INTERCOMPARTMENTAL SHIFTS OF POTASSIUM
Intercompartmental shifts of potassium are known to occur following changes in extracellular pH , circulating insulin levels, circulating catecholamine activity, plasma osmolality, and pos-sibly hypothermia. Insulin and catecholamines are known to directly affect Na +–K+-ATPase activity and decrease plasma [K+]. Exercise can also tran-siently increase plasma [K+] as a result of the release of K+ by muscle cells; the increase in plasma [K+] (0.3–2 mEq/L) is proportionate to the intensity and duration of muscle activity. Intercompartmental potassium shifts are also thought to be responsible for changes in plasma [K+] in syndromes of periodic paralysis .
Because the ICF may buffer up to 60% of an acid load , changes in extracellu-lar hydrogen ion concentration (pH) directly affect extracellular [K+]. In the setting of acidosis, extra-cellular hydrogen ions enter cells, displacing intra-cellular potassium ions; the resultant movement of potassium ions out of cells maintains electrical bal-ance but increases extracellular and plasma [K+]. Conversely, during alkalosis, extracellular potas-sium ions move into cells to balance the movement of hydrogen ions out of cells; as a result, plasma [K+] decreases. Although the relationship is variable, a useful rule of thumb is that plasma potassium con-centration changes approximately 0.6 mEq/L per 0.1 unit change in arterial pH (range 0.2–1.2 mEq/L per 0.1 unit).
Changes in circulating insulin levels can directly alter plasma [K+] independent of that hor-mone’s effect on glucose transport. Insulin enhances the activity of membrane-bound Na+–K+-ATPase, increasing cellular uptake of potassium in the liver and in skeletal muscle, and insulin secretion may play an important role in the basal control of plasma potassium concentration and in the physiological response to increased potassium loads.
Sympathetic stimulation also increases intra-cellular uptake of potassium by enhancing Na+–K+-ATPase activity. This effect is mediated through activation of β2-adrenergic receptors. In contrast, α-adrenergic activity may impair the intracellularmovement of K+. Plasma [K+] often decreases fol-lowing the administration of β2-adrenergic agonists as a result of uptake of potassium by muscle and the liver. Moreover, β-adrenergic blockade can impair the handling of a potassium load in some patients.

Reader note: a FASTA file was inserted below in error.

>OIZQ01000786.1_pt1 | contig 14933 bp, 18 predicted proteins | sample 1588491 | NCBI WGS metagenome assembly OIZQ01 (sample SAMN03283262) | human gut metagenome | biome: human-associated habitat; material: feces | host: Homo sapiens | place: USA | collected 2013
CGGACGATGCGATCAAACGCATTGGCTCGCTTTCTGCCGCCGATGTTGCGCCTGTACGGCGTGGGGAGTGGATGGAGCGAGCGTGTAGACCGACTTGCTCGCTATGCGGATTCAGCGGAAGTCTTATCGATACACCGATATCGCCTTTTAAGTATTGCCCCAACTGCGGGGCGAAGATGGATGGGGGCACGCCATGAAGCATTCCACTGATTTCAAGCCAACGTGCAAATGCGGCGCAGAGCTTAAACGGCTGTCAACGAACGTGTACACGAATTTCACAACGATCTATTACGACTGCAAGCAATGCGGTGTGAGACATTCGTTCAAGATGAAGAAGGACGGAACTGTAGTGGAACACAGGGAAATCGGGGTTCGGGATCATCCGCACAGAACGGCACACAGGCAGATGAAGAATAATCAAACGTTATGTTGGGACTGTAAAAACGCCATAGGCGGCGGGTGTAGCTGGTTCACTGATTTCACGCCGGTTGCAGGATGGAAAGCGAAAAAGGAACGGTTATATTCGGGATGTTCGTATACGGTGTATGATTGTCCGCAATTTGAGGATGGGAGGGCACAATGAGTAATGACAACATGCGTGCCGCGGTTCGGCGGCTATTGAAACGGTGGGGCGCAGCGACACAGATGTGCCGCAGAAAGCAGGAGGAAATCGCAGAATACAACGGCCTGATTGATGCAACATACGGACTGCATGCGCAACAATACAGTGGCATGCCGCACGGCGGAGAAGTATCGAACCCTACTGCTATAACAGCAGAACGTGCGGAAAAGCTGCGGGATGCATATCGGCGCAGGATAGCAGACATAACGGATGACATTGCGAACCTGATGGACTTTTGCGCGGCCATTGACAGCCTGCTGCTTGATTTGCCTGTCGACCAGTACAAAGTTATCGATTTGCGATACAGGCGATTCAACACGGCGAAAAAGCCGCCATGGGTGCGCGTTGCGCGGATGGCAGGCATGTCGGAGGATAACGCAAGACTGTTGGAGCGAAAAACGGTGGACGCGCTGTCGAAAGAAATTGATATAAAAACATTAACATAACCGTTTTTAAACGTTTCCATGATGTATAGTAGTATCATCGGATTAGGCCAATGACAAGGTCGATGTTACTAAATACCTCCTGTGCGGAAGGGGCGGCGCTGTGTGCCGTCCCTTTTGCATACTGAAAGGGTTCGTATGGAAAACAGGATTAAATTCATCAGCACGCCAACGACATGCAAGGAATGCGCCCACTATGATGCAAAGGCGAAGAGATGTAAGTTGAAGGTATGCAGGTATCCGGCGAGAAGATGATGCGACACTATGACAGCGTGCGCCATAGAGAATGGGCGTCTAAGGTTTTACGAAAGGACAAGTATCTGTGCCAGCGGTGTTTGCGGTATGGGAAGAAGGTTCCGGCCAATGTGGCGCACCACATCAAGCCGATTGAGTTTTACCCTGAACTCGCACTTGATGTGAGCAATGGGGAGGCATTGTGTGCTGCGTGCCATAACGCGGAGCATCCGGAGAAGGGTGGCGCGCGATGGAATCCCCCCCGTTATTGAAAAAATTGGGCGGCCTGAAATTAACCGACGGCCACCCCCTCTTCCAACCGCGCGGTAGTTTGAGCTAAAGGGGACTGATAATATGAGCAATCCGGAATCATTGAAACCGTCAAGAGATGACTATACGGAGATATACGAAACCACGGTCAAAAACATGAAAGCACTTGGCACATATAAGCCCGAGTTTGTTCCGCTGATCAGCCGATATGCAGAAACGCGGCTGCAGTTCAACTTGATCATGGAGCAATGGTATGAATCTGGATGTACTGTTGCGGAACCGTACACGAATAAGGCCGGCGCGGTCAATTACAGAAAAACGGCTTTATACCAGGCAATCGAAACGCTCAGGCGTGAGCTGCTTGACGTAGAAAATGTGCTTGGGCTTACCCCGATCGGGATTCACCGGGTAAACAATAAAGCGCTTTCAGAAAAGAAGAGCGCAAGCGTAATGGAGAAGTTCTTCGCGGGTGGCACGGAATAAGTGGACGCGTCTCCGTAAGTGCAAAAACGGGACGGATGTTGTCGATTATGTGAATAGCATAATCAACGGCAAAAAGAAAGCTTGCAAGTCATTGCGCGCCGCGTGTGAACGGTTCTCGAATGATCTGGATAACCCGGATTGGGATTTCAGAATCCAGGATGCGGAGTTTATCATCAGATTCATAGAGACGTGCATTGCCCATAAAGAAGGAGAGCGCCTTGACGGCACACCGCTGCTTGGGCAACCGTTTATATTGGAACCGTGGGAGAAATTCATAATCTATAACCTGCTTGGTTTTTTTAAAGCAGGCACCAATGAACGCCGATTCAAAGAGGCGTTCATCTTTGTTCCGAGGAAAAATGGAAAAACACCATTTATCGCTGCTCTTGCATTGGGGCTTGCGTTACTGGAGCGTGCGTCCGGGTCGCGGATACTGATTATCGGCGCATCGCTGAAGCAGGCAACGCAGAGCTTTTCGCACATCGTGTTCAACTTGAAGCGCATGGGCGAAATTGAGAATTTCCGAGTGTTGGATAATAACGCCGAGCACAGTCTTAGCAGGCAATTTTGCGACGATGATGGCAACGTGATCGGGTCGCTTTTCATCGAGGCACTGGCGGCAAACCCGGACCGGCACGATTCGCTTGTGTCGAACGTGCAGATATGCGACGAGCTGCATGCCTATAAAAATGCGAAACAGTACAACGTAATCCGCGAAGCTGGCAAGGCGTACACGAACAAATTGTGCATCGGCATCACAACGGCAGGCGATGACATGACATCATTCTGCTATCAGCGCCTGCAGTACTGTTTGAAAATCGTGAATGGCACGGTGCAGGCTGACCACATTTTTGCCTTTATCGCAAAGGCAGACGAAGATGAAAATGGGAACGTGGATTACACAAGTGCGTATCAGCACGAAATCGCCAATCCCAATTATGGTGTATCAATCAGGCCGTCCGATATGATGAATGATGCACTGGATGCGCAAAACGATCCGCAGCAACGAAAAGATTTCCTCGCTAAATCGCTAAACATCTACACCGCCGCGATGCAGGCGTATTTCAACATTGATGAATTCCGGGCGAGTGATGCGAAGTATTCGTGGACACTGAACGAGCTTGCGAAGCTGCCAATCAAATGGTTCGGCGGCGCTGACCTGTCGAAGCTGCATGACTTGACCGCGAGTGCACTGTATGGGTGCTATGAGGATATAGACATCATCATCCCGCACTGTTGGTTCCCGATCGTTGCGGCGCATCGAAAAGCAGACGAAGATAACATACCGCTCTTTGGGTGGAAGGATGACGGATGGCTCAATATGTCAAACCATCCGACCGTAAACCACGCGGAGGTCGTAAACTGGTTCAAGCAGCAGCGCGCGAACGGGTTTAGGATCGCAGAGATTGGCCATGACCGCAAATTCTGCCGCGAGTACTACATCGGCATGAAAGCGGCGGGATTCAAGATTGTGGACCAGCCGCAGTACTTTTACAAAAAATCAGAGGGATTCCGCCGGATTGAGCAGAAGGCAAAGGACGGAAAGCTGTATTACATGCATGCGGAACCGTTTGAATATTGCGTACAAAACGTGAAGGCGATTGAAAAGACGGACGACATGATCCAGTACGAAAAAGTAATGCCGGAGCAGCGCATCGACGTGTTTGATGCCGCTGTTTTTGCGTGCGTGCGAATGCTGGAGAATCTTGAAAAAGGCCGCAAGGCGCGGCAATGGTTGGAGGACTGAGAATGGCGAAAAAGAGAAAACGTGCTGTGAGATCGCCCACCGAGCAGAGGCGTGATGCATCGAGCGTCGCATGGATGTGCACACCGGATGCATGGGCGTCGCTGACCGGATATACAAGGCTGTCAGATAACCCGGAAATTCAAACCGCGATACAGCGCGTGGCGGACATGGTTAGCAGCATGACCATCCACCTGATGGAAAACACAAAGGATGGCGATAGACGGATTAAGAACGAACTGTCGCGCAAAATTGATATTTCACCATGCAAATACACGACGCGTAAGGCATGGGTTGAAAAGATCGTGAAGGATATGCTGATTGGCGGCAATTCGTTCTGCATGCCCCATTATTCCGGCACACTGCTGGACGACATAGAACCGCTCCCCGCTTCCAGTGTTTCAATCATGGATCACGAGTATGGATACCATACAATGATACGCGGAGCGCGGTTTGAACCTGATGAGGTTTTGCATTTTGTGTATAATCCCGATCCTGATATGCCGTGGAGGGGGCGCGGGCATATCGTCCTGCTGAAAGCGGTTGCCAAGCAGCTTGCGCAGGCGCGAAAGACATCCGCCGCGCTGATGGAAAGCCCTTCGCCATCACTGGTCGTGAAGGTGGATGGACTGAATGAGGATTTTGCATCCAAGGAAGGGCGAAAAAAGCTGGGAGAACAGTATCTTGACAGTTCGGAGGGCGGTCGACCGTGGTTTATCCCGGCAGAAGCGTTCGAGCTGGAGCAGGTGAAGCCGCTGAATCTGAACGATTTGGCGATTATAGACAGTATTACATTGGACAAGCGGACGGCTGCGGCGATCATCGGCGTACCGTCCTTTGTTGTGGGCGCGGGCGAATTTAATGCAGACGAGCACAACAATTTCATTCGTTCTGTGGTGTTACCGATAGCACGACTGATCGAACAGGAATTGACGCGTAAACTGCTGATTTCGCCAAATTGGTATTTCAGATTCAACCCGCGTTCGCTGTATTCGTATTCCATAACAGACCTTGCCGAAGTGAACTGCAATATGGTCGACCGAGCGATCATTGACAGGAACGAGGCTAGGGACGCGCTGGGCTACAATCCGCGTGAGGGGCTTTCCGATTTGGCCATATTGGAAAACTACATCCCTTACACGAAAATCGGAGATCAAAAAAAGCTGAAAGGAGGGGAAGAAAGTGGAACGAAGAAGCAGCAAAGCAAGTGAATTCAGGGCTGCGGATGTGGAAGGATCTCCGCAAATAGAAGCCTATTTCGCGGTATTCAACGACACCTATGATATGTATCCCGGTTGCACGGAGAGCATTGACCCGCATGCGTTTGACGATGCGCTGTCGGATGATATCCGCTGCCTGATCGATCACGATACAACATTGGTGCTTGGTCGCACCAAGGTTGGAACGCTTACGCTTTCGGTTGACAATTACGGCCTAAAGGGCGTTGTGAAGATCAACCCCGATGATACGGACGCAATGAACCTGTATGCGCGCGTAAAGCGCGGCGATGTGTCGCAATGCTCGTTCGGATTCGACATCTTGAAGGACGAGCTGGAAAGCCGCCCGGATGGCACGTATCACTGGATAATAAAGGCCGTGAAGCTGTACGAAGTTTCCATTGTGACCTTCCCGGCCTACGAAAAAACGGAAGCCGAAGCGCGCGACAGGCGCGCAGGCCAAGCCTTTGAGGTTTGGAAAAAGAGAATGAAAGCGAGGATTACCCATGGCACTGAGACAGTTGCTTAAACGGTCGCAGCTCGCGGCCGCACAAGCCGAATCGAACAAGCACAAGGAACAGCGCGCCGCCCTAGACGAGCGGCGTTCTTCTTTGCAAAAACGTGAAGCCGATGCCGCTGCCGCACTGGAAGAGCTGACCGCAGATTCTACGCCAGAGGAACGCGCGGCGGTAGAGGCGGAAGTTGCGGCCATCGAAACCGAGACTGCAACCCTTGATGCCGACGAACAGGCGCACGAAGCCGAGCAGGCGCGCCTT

Acute increases in plasma osmolality (hyper-natremia, hyperglycemia, or mannitol administra-tion) may increase plasma [K+] (about 0.6 mEq/L per 10 mOsm/L). In such instances, the movement of water out of cells (down its osmotic gradient) is accompanied by movement of K+ out of cells. The latter may be the result of “solvent drag” or the increase in intracellular [K+] that follows cellular dehydration.
Hypothermia has been reported to lower plasma [K+] as a result of cellular uptake. Rewarm-ing reverses this shift and may result in transient hyperkalemia if potassium was given during the hypothermia.
Urinary potassium excretion generally parallels its extracellular concentration. Potassium is secreted by tubular cells in the distal nephron. Extracellular [K+] is a major determinant of aldosterone secre-tion from the adrenal gland. Hyperkalemia stimu-lates aldosterone secretion, whereas hypokalemia suppresses aldosterone secretion. Renal tubular flow in the distal nephron may also be an impor-tant determinant of urinary potassium excretion because high tubular flow rates (as during osmotic diuresis) increase potassium secretion by keeping the capillary to renal tubular gradient for potassium secretion high. Conversely, slow tubular flow rates increase [K+] in tubular fluid and decrease the gradi-ent for K+ secretion, thereby decreasing renal potas-sium excretion.